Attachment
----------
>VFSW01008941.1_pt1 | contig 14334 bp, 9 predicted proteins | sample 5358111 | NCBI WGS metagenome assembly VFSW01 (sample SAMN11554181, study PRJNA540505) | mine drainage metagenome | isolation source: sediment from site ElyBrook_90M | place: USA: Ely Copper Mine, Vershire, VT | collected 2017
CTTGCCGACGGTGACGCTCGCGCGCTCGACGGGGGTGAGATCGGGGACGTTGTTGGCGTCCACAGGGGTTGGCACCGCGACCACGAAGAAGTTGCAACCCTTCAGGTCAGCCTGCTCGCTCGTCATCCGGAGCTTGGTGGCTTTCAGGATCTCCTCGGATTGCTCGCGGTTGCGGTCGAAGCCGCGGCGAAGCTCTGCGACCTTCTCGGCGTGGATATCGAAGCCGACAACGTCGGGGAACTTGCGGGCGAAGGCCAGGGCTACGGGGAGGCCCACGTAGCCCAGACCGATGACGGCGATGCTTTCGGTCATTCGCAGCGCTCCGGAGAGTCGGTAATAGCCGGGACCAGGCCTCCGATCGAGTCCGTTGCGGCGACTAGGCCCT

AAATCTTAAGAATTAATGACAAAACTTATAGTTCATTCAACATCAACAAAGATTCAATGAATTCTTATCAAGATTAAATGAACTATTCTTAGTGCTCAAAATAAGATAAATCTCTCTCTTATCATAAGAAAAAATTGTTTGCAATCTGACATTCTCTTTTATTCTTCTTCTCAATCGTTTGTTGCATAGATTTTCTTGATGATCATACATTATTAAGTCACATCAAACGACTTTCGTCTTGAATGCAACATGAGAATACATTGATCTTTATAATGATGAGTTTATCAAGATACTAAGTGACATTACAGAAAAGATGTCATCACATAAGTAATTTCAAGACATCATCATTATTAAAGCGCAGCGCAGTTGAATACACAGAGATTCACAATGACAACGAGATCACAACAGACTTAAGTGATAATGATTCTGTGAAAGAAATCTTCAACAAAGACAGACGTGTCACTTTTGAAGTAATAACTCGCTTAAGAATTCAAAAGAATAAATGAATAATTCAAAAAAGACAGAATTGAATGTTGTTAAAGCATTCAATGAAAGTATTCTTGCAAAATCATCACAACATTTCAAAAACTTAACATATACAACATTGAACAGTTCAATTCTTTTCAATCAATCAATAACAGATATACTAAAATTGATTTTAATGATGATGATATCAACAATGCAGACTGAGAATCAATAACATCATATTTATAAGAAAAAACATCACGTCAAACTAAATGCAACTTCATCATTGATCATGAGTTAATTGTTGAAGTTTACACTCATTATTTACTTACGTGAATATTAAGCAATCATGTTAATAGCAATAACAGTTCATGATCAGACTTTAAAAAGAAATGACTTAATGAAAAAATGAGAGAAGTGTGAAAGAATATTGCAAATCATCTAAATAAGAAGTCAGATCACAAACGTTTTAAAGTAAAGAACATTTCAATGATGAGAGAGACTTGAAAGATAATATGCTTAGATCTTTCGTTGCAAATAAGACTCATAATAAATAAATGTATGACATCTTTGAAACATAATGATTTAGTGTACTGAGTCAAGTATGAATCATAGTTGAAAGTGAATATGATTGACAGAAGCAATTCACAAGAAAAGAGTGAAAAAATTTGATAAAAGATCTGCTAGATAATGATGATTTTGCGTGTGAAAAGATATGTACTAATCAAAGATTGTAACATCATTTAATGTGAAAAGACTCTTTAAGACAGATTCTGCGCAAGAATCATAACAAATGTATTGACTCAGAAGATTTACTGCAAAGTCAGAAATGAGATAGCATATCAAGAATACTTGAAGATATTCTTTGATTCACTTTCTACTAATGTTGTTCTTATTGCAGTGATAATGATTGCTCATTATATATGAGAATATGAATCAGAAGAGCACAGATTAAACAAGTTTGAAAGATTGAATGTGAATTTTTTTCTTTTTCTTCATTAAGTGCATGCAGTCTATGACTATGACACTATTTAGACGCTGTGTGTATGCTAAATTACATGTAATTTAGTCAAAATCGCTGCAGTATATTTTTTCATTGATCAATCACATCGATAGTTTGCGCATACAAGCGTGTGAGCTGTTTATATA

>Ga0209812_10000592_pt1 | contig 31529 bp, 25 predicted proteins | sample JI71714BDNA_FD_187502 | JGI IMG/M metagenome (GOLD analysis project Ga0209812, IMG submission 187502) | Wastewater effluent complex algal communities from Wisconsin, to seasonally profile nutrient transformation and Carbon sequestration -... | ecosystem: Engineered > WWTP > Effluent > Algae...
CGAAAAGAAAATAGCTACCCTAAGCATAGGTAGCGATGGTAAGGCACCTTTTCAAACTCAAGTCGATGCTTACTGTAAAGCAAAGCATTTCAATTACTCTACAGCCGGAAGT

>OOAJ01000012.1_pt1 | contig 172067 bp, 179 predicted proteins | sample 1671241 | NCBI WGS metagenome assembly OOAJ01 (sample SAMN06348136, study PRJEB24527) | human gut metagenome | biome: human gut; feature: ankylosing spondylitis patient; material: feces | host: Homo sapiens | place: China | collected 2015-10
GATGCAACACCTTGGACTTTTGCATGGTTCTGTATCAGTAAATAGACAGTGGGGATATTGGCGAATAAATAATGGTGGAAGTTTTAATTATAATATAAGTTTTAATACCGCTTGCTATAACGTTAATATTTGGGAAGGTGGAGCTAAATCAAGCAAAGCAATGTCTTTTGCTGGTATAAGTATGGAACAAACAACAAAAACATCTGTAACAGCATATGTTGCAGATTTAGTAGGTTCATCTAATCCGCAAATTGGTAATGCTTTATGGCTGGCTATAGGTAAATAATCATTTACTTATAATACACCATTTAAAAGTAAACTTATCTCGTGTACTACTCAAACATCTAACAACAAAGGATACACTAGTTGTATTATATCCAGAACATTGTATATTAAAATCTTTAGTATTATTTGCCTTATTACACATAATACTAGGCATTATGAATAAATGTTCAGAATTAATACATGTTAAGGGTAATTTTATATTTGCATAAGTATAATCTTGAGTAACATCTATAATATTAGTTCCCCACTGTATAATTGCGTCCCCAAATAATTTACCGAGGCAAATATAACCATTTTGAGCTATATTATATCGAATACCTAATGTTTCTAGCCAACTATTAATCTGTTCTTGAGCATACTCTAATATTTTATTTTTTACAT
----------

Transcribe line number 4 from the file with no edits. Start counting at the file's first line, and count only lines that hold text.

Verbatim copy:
>Ga0209812_10000592_pt1 | contig 31529 bp, 25 predicted proteins | sample JI71714BDNA_FD_187502 | JGI IMG/M metagenome (GOLD analysis project Ga0209812, IMG submission 187502) | Wastewater effluent complex algal communities from Wisconsin, to seasonally profile nutrient transformation and Carbon sequestration -... | ecosystem: Engineered > WWTP > Effluent > Algae...